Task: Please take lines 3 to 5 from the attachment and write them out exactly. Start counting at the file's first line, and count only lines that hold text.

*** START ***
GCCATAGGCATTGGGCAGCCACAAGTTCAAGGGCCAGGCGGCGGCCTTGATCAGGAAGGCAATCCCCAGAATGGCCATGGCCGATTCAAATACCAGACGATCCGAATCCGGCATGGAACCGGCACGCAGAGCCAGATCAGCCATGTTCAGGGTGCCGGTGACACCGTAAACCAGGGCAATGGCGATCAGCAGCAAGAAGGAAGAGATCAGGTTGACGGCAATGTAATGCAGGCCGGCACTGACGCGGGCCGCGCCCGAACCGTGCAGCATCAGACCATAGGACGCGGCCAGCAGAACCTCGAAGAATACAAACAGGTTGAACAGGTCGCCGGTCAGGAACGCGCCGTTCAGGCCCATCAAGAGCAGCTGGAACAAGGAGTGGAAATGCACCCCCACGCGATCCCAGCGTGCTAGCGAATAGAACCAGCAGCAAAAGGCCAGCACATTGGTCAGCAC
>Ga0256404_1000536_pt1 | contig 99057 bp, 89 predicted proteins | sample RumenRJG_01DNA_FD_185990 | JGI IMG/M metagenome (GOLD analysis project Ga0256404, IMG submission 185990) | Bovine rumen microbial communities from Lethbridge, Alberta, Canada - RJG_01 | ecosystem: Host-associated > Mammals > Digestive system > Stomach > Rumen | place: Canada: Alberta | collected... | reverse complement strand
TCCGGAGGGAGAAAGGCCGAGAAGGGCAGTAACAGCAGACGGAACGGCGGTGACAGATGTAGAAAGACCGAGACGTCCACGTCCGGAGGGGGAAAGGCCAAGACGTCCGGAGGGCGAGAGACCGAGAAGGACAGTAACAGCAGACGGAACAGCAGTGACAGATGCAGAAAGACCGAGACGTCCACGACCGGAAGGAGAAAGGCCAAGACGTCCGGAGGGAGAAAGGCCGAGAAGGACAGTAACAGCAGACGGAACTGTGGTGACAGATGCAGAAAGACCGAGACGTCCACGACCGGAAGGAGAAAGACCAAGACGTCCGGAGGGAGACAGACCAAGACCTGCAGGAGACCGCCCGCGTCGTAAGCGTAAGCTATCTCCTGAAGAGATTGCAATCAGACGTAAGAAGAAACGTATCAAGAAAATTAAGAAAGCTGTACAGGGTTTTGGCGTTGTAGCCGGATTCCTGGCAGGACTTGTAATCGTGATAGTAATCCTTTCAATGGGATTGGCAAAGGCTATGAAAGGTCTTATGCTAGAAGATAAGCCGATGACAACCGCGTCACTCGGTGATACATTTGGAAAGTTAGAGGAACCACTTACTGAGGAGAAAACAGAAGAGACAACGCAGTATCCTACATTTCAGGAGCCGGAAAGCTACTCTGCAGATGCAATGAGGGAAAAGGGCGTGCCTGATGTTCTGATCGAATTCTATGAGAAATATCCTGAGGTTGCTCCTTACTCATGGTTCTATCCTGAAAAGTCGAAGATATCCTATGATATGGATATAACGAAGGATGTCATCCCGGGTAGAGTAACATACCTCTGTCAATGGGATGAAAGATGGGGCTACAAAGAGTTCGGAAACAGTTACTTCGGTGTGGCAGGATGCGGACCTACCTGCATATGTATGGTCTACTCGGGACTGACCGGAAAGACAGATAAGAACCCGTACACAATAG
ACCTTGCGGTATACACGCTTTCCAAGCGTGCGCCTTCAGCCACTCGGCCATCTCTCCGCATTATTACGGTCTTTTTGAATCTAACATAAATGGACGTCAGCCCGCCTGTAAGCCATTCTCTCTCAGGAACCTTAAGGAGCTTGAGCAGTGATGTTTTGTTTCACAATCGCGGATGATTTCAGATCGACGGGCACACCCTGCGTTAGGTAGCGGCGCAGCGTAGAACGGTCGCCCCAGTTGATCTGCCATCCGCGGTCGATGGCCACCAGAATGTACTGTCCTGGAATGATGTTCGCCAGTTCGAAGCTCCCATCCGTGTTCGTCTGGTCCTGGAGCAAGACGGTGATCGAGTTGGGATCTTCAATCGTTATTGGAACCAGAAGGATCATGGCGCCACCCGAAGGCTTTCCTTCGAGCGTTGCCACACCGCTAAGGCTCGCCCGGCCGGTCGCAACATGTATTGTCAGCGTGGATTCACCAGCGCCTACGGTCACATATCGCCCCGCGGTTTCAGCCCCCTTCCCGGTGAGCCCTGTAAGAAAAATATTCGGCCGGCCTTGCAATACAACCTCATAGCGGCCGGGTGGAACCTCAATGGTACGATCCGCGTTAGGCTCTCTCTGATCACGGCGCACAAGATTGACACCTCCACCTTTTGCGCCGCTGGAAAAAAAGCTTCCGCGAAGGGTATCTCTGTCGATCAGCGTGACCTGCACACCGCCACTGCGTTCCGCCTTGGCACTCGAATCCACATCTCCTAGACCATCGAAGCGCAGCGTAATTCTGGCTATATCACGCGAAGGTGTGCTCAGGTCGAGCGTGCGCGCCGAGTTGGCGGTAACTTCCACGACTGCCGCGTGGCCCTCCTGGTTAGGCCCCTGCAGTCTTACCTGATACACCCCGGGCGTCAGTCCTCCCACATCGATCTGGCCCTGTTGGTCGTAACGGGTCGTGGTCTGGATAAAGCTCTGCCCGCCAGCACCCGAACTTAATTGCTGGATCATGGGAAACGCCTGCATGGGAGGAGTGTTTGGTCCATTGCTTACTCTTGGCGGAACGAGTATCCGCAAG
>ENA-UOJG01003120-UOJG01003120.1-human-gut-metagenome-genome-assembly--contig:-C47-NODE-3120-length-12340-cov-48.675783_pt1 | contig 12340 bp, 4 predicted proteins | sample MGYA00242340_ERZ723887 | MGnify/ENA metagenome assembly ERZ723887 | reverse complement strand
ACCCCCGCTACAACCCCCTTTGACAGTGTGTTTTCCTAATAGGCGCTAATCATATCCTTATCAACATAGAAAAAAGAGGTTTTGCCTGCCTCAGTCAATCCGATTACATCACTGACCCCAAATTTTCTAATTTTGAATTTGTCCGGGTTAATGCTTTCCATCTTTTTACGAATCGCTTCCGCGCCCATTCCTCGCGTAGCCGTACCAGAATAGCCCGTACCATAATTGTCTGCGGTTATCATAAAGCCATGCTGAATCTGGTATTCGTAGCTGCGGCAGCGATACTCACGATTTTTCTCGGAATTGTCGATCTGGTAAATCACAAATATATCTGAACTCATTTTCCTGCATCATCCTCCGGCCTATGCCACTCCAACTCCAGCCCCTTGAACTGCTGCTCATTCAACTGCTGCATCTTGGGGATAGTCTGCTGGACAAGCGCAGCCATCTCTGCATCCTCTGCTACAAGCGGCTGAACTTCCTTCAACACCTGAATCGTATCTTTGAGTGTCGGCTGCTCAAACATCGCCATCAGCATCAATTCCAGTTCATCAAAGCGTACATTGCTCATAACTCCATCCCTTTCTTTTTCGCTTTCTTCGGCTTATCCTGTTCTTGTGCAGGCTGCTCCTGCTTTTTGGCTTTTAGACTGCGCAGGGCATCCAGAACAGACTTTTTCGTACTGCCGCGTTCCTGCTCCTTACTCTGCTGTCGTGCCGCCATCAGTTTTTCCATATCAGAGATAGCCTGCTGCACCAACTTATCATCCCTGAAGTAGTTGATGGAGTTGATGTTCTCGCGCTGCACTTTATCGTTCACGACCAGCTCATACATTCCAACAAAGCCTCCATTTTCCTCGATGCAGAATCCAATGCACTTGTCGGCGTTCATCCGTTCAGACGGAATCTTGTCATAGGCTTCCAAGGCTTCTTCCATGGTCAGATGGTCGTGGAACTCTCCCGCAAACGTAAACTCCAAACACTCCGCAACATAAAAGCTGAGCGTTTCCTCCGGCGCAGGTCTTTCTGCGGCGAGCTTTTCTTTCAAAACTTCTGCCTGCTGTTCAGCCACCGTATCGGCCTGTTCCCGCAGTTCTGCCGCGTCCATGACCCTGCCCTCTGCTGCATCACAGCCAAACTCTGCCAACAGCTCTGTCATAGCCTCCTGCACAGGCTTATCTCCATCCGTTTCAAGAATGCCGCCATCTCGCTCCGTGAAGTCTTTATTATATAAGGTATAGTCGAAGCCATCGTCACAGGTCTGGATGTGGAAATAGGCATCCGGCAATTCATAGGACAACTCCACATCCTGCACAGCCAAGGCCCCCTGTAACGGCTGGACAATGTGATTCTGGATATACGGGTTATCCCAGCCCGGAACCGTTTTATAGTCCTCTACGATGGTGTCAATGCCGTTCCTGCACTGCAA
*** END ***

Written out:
TCCGGAGGGAGAAAGGCCGAGAAGGGCAGTAACAGCAGACGGAACGGCGGTGACAGATGTAGAAAGACCGAGACGTCCACGTCCGGAGGGGGAAAGGCCAAGACGTCCGGAGGGCGAGAGACCGAGAAGGACAGTAACAGCAGACGGAACAGCAGTGACAGATGCAGAAAGACCGAGACGTCCACGACCGGAAGGAGAAAGGCCAAGACGTCCGGAGGGAGAAAGGCCGAGAAGGACAGTAACAGCAGACGGAACTGTGGTGACAGATGCAGAAAGACCGAGACGTCCACGACCGGAAGGAGAAAGACCAAGACGTCCGGAGGGAGACAGACCAAGACCTGCAGGAGACCGCCCGCGTCGTAAGCGTAAGCTATCTCCTGAAGAGATTGCAATCAGACGTAAGAAGAAACGTATCAAGAAAATTAAGAAAGCTGTACAGGGTTTTGGCGTTGTAGCCGGATTCCTGGCAGGACTTGTAATCGTGATAGTAATCCTTTCAATGGGATTGGCAAAGGCTATGAAAGGTCTTATGCTAGAAGATAAGCCGATGACAACCGCGTCACTCGGTGATACATTTGGAAAGTTAGAGGAACCACTTACTGAGGAGAAAACAGAAGAGACAACGCAGTATCCTACATTTCAGGAGCCGGAAAGCTACTCTGCAGATGCAATGAGGGAAAAGGGCGTGCCTGATGTTCTGATCGAATTCTATGAGAAATATCCTGAGGTTGCTCCTTACTCATGGTTCTATCCTGAAAAGTCGAAGATATCCTATGATATGGATATAACGAAGGATGTCATCCCGGGTAGAGTAACATACCTCTGTCAATGGGATGAAAGATGGGGCTACAAAGAGTTCGGAAACAGTTACTTCGGTGTGGCAGGATGCGGACCTACCTGCATATGTATGGTCTACTCGGGACTGACCGGAAAGACAGATAAGAACCCGTACACAATAG
ACCTTGCGGTATACACGCTTTCCAAGCGTGCGCCTTCAGCCACTCGGCCATCTCTCCGCATTATTACGGTCTTTTTGAATCTAACATAAATGGACGTCAGCCCGCCTGTAAGCCATTCTCTCTCAGGAACCTTAAGGAGCTTGAGCAGTGATGTTTTGTTTCACAATCGCGGATGATTTCAGATCGACGGGCACACCCTGCGTTAGGTAGCGGCGCAGCGTAGAACGGTCGCCCCAGTTGATCTGCCATCCGCGGTCGATGGCCACCAGAATGTACTGTCCTGGAATGATGTTCGCCAGTTCGAAGCTCCCATCCGTGTTCGTCTGGTCCTGGAGCAAGACGGTGATCGAGTTGGGATCTTCAATCGTTATTGGAACCAGAAGGATCATGGCGCCACCCGAAGGCTTTCCTTCGAGCGTTGCCACACCGCTAAGGCTCGCCCGGCCGGTCGCAACATGTATTGTCAGCGTGGATTCACCAGCGCCTACGGTCACATATCGCCCCGCGGTTTCAGCCCCCTTCCCGGTGAGCCCTGTAAGAAAAATATTCGGCCGGCCTTGCAATACAACCTCATAGCGGCCGGGTGGAACCTCAATGGTACGATCCGCGTTAGGCTCTCTCTGATCACGGCGCACAAGATTGACACCTCCACCTTTTGCGCCGCTGGAAAAAAAGCTTCCGCGAAGGGTATCTCTGTCGATCAGCGTGACCTGCACACCGCCACTGCGTTCCGCCTTGGCACTCGAATCCACATCTCCTAGACCATCGAAGCGCAGCGTAATTCTGGCTATATCACGCGAAGGTGTGCTCAGGTCGAGCGTGCGCGCCGAGTTGGCGGTAACTTCCACGACTGCCGCGTGGCCCTCCTGGTTAGGCCCCTGCAGTCTTACCTGATACACCCCGGGCGTCAGTCCTCCCACATCGATCTGGCCCTGTTGGTCGTAACGGGTCGTGGTCTGGATAAAGCTCTGCCCGCCAGCACCCGAACTTAATTGCTGGATCATGGGAAACGCCTGCATGGGAGGAGTGTTTGGTCCATTGCTTACTCTTGGCGGAACGAGTATCCGCAAG
>ENA-UOJG01003120-UOJG01003120.1-human-gut-metagenome-genome-assembly--contig:-C47-NODE-3120-length-12340-cov-48.675783_pt1 | contig 12340 bp, 4 predicted proteins | sample MGYA00242340_ERZ723887 | MGnify/ENA metagenome assembly ERZ723887 | reverse complement strand